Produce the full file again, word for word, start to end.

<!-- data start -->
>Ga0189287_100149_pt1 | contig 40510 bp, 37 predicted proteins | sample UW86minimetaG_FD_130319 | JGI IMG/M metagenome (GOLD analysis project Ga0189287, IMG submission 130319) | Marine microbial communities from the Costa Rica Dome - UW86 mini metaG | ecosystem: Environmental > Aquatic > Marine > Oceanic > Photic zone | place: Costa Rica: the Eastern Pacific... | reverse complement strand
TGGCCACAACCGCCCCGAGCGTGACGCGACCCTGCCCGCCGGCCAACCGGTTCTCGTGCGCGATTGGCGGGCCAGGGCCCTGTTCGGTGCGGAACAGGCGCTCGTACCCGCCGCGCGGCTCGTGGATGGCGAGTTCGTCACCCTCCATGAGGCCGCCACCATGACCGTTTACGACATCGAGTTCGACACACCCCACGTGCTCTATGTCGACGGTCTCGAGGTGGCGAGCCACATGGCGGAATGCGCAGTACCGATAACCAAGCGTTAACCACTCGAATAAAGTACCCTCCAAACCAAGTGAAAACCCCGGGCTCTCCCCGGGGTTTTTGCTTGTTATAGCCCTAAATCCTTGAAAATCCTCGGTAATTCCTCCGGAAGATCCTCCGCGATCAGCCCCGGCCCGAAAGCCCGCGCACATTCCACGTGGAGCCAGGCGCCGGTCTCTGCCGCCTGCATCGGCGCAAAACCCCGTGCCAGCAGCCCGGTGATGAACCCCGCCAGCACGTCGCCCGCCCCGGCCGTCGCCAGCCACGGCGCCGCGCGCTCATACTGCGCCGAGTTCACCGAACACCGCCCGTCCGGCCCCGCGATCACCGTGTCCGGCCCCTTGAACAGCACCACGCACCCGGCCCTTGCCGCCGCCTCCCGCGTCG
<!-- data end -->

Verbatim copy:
>Ga0189287_100149_pt1 | contig 40510 bp, 37 predicted proteins | sample UW86minimetaG_FD_130319 | JGI IMG/M metagenome (GOLD analysis project Ga0189287, IMG submission 130319) | Marine microbial communities from the Costa Rica Dome - UW86 mini metaG | ecosystem: Environmental > Aquatic > Marine > Oceanic > Photic zone | place: Costa Rica: the Eastern Pacific... | reverse complement strand
TGGCCACAACCGCCCCGAGCGTGACGCGACCCTGCCCGCCGGCCAACCGGTTCTCGTGCGCGATTGGCGGGCCAGGGCCCTGTTCGGTGCGGAACAGGCGCTCGTACCCGCCGCGCGGCTCGTGGATGGCGAGTTCGTCACCCTCCATGAGGCCGCCACCATGACCGTTTACGACATCGAGTTCGACACACCCCACGTGCTCTATGTCGACGGTCTCGAGGTGGCGAGCCACATGGCGGAATGCGCAGTACCGATAACCAAGCGTTAACCACTCGAATAAAGTACCCTCCAAACCAAGTGAAAACCCCGGGCTCTCCCCGGGGTTTTTGCTTGTTATAGCCCTAAATCCTTGAAAATCCTCGGTAATTCCTCCGGAAGATCCTCCGCGATCAGCCCCGGCCCGAAAGCCCGCGCACATTCCACGTGGAGCCAGGCGCCGGTCTCTGCCGCCTGCATCGGCGCAAAACCCCGTGCCAGCAGCCCGGTGATGAACCCCGCCAGCACGTCGCCCGCCCCGGCCGTCGCCAGCCACGGCGCCGCGCGCTCATACTGCGCCGAGTTCACCGAACACCGCCCGTCCGGCCCCGCGATCACCGTGTCCGGCCCCTTGAACAGCACCACGCACCCGGCCCTTGCCGCCGCCTCCCGCGTCG